• Home
  • Publications
  • Publication Search
  • Young people are the front lines of financial inclusion: A review of 45 years of research

Young people are the front lines of financial inclusion: A review of 45 years of research

Author(s): 
Friedline, Terri
Rauktis, Mary
Project(s): 
Financial Inclusion
Publication type: 
Journal Article

Amidst concerns about percentages of households that remain unbanked or underbanked, policy endeavors have emerged to promote financial inclusion by making financial products such as savings accounts readily available. While these endeavors have primarily concentrated on households, young people may be the front lines of financial inclusion because they may be more likely to be banked in young adulthood and beyond when they start off with savings accounts earlier in life. This article addresses young people's financial inclusion by comprehensively reviewing 60 research studies on young people's savings, discussing the role of the family in young people's financial inclusion, discussing financial inclusion from an institutional perspective, presenting policy implications, and identifying gaps in knowledge and opportunities for research. Policies that open savings accounts for young people early in life may be a promising strategy for extending financial inclusion and preventing unbanked or underbanked status later in life.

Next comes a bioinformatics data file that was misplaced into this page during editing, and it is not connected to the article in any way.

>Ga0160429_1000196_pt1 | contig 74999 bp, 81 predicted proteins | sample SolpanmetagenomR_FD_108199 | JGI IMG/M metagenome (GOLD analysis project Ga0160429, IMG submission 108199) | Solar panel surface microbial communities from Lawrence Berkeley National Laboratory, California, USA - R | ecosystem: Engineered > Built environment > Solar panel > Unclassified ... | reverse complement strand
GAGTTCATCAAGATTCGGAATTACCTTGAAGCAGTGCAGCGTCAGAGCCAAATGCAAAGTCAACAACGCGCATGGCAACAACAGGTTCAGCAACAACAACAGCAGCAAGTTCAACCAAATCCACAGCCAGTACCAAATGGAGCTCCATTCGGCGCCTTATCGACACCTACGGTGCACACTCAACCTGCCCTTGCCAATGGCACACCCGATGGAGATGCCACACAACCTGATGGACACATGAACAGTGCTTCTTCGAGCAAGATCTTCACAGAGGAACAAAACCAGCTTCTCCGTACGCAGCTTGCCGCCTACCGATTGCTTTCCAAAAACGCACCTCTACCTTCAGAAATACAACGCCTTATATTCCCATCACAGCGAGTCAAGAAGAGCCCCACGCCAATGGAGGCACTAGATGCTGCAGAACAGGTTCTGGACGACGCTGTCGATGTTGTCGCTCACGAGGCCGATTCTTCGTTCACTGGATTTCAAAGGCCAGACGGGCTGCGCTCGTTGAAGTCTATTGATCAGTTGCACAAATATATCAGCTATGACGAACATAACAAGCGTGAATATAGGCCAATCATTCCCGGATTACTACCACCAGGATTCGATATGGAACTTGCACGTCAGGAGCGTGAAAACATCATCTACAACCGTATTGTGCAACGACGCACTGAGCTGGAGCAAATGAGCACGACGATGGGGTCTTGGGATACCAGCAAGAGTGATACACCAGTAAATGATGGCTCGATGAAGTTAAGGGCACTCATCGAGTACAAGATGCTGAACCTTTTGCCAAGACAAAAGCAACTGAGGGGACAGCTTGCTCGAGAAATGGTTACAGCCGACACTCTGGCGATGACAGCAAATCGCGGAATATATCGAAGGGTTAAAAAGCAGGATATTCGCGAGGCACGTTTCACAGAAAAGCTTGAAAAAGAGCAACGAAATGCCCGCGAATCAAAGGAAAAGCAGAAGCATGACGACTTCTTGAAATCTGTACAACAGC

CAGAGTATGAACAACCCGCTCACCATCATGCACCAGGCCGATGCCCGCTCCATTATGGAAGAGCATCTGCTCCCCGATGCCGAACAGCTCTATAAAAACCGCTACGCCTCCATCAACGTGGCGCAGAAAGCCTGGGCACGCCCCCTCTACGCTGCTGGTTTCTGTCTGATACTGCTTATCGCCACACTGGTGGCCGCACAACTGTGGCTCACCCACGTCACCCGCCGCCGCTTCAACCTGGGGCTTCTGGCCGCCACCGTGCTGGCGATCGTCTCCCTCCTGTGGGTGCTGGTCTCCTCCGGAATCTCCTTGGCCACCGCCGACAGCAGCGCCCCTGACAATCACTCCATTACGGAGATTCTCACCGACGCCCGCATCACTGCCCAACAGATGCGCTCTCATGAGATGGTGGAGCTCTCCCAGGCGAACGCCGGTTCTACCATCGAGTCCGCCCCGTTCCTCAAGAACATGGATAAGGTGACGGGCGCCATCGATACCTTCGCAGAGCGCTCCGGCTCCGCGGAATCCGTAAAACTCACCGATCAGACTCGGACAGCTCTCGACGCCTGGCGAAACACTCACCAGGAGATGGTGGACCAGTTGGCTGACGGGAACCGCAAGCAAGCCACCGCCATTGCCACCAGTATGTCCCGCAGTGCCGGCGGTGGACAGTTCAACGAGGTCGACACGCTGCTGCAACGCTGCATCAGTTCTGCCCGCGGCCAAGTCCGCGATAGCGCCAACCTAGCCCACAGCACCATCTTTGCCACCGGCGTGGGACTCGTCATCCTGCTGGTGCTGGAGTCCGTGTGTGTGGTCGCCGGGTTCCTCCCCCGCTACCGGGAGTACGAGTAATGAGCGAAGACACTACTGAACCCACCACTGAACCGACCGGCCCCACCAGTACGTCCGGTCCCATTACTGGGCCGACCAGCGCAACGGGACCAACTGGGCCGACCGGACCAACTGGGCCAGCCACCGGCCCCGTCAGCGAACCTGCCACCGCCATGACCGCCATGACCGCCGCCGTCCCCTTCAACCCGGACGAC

Citation: 

Friedline, T., & Rauktis, M. (2014). Young people are the front lines of financial inclusion: A review of 45 years of research. Journal of Consumer Affairs, 48(3), 535-602. 

New Book Released

Today’s student loan system is in place because of a political compromise, and growing discontent with student debt may signal that this arrangement has run its course. While there are resources and organizations in place to help those struggling with debt, the time has come to consider a new direction for financial aid, William Elliott III and Melinda Lewis argue in “Student Debt: A Reference Handbook.”

Why KU
  • One of 34 U.S. public institutions in the prestigious Association of American Universities
  • Nearly $290 million in financial aid annually
  • 44 nationally ranked graduate programs.
    —U.S. News & World Report
  • Top 50 nationwide for size of library collection.
    —ALA
  • 23rd nationwide for service to veterans —"Best for Vets," Military Times